by Sharon Rondeau

(May 19, 2022) — On April 6, 2022, a post-conviction petition hearing in Shelby County, TN in the case of Jason Lamar White scheduled for the following day was “reset” to May 19, 2022, reportedly for the last time.

In a last-minute twist, the hearing has been postponed and is now set for Friday, May 20, 2022.

White submitted his post-conviction petition in January 2020 and has been awaiting a hearing ever since. Initially scheduled for August 27, 2021, the court date has been postponed four times prior to today.

Though technically representing himself, White was appointed “elbow counsel” in the person of J. Shae Atkinson, whose website states he “has succeeded in having post-conviction petitions granted, both at the trial courts and at the Court of Criminal Appeals.”

On April 7, Atkinson wrote in an email to White’s mother, Kimberly White:

Judge Carter set Jason’s hearing for May 19. The judge said that he wouldn’t reset the hearing and the hearing will happen on that day. I know that has been the mindset in the past, that the hearing will go forward, but it appears the hearing will in fact happen on May 19. I will start contacting all the witnesses again, informing them of the new date, and follow back up [sic]

A letter Atkinson sent that day to Jason White reported the same information, with Atkinson adding:

It is my understanding that you will be flown back to Memphis for your hearing. I am not exactly sure how that process will work, but I doubt you will be able to bring documents with you. Please let me or your mother know what all you will need at your hearing so we can be sure to have everything together for May 19.

In an April 22 email to Kimberly, Atkinson said he was in the process of contacting “the witnesses to make sure everyone was available on that date,” although reporting that Assistant District Attorney Leslie Byrd had “indicated she will be in a murder trial on May 19 and cant do the hearing on that date.”

As on previous occasions, Atkinson did not respond to a request for comment.

As of Wednesday morning, the second-to-last and last pages of White’s electronic record showed that a “hearing” was “reset” from April 7 to May 19 at 9:00 AM:

Kimberly, who arrived at the courthouse before 9:00 a.m. Thursday, told The Post & Email she was not surprised there was no hearing given that transfer orders for her son and a key subpoenaed inmate witness, Montez Mullins, were never issued by Judge Robert Carter for May 19. On May 5, Kimberly told The Post & Email that Carter’s clerk “advised May 19 will be a report date” rather than an actual “hearing.”

At 2:05 p.m. EDT (1:05 p.m. local time), Kimberly informed The Post & Email of the rescheduling of the hearing for Friday and its appearance in her son’s record at the SCCJS portal.

Although a Tennessee inmate, White remains in prison in New Mexico, where he was transferred three years ago without a hearing. At present, wildfires threaten to turn toward the prison, Kimberly said, should the winds change direction. Communication with her son has been spotty at best, Kimberly told us, although she did hear from him Wednesday.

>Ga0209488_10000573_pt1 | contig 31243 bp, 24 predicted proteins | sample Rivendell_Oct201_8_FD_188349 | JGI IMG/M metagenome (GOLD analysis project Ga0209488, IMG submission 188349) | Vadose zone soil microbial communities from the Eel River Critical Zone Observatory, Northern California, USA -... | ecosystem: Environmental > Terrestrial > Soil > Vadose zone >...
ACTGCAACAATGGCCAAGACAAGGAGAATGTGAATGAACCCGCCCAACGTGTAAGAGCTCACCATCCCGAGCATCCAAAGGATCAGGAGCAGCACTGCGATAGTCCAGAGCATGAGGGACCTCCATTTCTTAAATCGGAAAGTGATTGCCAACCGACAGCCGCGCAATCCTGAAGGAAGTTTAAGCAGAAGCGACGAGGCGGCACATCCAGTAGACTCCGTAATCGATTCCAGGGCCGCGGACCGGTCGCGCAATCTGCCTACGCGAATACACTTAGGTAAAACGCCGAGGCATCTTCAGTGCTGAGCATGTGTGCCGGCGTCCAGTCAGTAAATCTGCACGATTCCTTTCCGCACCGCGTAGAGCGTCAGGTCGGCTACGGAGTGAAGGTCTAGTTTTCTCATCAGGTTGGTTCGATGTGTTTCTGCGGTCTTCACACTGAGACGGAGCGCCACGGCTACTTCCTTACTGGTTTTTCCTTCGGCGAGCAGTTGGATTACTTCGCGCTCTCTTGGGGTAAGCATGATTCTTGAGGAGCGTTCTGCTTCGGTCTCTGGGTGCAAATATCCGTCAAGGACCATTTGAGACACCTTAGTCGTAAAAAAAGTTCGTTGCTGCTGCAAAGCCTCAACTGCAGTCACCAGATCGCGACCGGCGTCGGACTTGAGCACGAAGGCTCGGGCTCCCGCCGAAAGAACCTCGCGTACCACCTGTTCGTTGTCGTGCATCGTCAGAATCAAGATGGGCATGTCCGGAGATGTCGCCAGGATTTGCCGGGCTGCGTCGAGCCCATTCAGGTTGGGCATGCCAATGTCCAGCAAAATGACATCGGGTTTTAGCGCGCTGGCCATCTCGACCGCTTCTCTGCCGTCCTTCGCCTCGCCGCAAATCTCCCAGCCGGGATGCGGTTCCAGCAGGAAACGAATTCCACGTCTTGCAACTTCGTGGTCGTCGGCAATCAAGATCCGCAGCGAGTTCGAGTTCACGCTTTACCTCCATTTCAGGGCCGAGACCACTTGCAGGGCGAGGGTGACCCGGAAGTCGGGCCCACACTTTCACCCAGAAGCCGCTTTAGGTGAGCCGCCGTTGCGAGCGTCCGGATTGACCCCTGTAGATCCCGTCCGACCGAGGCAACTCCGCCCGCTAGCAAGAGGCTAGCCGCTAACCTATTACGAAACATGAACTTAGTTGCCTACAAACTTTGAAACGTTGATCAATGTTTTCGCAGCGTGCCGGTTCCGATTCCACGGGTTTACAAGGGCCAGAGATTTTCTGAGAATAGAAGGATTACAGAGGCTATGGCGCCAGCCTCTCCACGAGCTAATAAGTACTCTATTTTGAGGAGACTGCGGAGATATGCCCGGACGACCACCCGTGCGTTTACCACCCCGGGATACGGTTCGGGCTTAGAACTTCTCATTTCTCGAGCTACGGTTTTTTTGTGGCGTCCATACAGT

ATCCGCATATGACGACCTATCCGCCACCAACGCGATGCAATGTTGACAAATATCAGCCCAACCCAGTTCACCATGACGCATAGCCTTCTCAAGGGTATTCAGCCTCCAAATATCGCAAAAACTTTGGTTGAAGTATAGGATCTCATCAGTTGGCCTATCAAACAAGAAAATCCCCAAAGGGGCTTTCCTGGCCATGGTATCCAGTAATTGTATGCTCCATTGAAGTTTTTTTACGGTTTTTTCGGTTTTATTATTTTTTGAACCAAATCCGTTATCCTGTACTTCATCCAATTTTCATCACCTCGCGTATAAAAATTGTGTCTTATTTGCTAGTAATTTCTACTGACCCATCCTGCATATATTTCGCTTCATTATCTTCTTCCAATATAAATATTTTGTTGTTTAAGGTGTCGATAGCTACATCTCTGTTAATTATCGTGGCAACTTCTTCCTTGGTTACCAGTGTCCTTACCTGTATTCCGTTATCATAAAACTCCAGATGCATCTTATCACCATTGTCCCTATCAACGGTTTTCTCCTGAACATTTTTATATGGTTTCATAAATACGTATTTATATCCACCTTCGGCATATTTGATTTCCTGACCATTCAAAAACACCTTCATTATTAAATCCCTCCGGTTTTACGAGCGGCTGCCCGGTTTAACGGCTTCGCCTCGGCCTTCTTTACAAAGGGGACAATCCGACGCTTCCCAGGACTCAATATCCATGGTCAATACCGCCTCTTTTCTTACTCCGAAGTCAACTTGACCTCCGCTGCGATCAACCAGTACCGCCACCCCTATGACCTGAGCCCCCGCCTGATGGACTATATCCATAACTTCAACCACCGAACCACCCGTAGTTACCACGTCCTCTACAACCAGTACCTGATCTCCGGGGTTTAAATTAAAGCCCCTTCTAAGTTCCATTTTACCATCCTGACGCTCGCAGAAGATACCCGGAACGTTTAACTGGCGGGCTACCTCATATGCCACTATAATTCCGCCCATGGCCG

Her son’s rendition to New Mexico has caused him great difficulty in accessing Tennessee law to mount a defense, Kimberly said, and in recent weeks his legal mail has not always been delivered properly, if at all. Under a new policy implemented over the winter, most New Mexico inmate mail is scanned and delivered electronically, then printed out by prison staff for each inmate. “Privileged mail — defined as correspondence from attorneys, judges and court clerks — will be opened in the presence of the inmate and checked for contraband,” the Santa Fe New Mexican reported on January 9 of the new arrangement.

In a related case to White’s, on April 8 The Post & Email reported that a Tennessee appellate court reversed Carter’s denial of relief on a post-conviction petition from White’s co-defendant and then-girlfriend, Kristina Cole, for what the court said was Carter’s failure to conduct “required” “findings of fact.”

Carter had presided over both White and Cole’s 2017 trials. He is expected to retire this year, Kimberly has reported.

As The Post & Email has related, White was initially facing two Class “E” felony charges which were mysteriously upgraded to Class “A” charges without explanation. The two lesser charges were purged from his record, we discovered, sometime after July 30, 2021.

Following conviction, Carter meted out the harshest sentence possible under state law: 60 years in prison without the possibility of parole. Now 41 years of age, White is a prisoner for life; moreover, the appellate and Tennessee Supreme Courts have denied his appeals, which have included motions for Carter to recuse himself.

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